Building Energy and Evironmental Systems
Water heating is the second largest energy use in New York homes. Historically, efforts to improve residential efficiency have focused on space conditioning, often neglecting water heating improvements. Several new or recently-refined technologies are now available on the market including, solar water heaters, gas-fired tank-less units, and heat pump water heaters. Tax credits are currently available for these systems which are expected to accelerate consumer interest. Current DOE rating procedures to determine the Energy Factor (EF), or efficiency, of these diverse systems may not reflect actual performance. The magnitude and timing of water use greatly impacts the performance and relative ranking of these systems. Robust measured data are needed to help consumers, manufacturers, and installers understand the efficiency, costs, and environmental impacts of both new and conventional domestic hot water systems.
We have systems all installed and collecting data for the Laboratory at the COE.
The data is at: http://cloud.cdhenergy.com/dhw_lab
Test Overview and Objectives
The laboratory test setup is designed provide head-to-head comparisons of different water heating (WH) systems under the same load conditions (i.e., hot water use patterns). The laboratory will include different test stations for nine different water heaters. The side-by-side setup will allow weather dependent systems – such as solar water heating systems and heat pump water heaters – to be directly compared to other systems on a daily basis under different load and weather conditions. This test setup is similar to a laboratory at Florida Solar Energy Center in Cocoa, Florida (http://infomonitors.com/hws/ and http://blog.floridaenergycenter.org/echronicle/tag/hot-water-systems-lab/). The FSEC laboratory is directly comparing WH system performance for Southern Climates. Our goal is to provide a similar side-by-side assessment of actual WH system performance under conditions that are representative of Northeastern residential applications.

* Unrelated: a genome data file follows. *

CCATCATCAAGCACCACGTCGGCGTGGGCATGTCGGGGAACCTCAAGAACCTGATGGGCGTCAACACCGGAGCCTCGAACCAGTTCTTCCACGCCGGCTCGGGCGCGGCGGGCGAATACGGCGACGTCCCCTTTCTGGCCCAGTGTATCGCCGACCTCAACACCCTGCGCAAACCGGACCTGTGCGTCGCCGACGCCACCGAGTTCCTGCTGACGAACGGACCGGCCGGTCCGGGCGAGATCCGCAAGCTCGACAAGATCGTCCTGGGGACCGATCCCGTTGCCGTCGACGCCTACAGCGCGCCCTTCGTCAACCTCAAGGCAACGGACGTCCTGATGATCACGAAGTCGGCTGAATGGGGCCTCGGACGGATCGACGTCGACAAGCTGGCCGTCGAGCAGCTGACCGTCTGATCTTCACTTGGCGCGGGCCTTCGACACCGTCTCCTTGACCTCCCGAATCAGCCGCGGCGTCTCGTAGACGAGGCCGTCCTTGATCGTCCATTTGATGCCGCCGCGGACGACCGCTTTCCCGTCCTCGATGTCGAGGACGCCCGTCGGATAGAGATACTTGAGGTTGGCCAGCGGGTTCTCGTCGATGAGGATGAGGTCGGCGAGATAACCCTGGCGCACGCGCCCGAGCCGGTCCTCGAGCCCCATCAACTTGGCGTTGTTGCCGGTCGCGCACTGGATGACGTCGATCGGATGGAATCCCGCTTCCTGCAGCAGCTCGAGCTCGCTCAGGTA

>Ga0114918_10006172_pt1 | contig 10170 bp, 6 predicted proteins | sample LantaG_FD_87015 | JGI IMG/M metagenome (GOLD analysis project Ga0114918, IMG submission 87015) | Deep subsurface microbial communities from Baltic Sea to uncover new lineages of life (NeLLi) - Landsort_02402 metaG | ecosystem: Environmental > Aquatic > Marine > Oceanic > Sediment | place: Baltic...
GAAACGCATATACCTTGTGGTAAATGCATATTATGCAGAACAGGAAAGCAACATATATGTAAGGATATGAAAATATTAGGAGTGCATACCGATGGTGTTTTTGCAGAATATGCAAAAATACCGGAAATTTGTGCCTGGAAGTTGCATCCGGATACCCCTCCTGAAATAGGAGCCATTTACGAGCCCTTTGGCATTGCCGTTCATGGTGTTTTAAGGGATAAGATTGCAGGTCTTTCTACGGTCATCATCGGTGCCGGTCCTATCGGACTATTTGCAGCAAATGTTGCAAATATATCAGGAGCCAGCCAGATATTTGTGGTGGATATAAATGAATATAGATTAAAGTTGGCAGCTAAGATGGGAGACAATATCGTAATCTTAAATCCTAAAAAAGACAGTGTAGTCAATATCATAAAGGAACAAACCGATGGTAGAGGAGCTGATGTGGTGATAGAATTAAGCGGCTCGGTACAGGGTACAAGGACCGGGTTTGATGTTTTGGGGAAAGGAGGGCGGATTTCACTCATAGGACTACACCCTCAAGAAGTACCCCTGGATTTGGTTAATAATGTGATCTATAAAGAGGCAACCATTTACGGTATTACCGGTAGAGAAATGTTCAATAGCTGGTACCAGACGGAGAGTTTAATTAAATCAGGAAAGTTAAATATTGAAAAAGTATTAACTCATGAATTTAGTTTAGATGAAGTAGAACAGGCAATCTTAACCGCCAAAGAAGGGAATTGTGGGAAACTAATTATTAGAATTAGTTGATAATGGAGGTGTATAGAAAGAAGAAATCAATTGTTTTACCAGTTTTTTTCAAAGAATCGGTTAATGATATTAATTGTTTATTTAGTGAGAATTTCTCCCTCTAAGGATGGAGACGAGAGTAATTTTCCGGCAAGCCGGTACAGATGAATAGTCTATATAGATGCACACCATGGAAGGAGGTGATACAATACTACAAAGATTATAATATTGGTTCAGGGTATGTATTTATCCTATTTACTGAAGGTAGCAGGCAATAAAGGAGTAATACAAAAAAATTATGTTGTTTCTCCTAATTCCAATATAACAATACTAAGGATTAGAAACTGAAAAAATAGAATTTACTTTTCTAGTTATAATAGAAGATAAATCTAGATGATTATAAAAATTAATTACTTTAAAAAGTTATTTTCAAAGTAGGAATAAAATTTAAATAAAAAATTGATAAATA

Testing for Cold Climate
The primary operating mode for laboratory will be to allow entering cold water temperatures to float with seasonal conditions – in order to simulate actual conditions for a home in Syracuse. The plot in Figure 1 shows the typical annual profile of cold water temperatures from a Syracuse home; conditions at laboratory facility are expected to be similar. However, in order to complete a standardized test according to the DOE test procedure, we will also add a mixing valve and buffering tank at the cold water inlet to the test setup. This will allow for some heated water from the tank to be blended in with the cold water stream to achieve the 58°F required by the DOE test procedure. This approach of blending in hot water is expected to allow us to run a standardized test for about half the year (i.e., in the winter when the city water temperature is below 58°F).
The laboratory is being constructed at the Syracuse Center of Excellence (CoE) in two locations. Two (2) gas-fired units are located in stations 1 and 2 on the first floor. The 1st floor location allows for a conventional natural-draft, gas-fired water heater, by using the existing flue in the space. The other seven (7) systems are located on the fourth floor. Three of the test stations allow for power-vented gas-fired units (stations 6, 7 and 8) and four other stations (stations 3, 4, 5, and 9) can support electric units, which will include the conventional electric tank, two solar systems, and a heat pump water heater. The solar collectors will be located on the roof of the building, which is above the 5th floor (see Figure 3). Each test station is built around a metal and plywood frame for mounting the necessary utilities (cold water, hot water, gas, and electric) and as well as control wiring and instrumentation.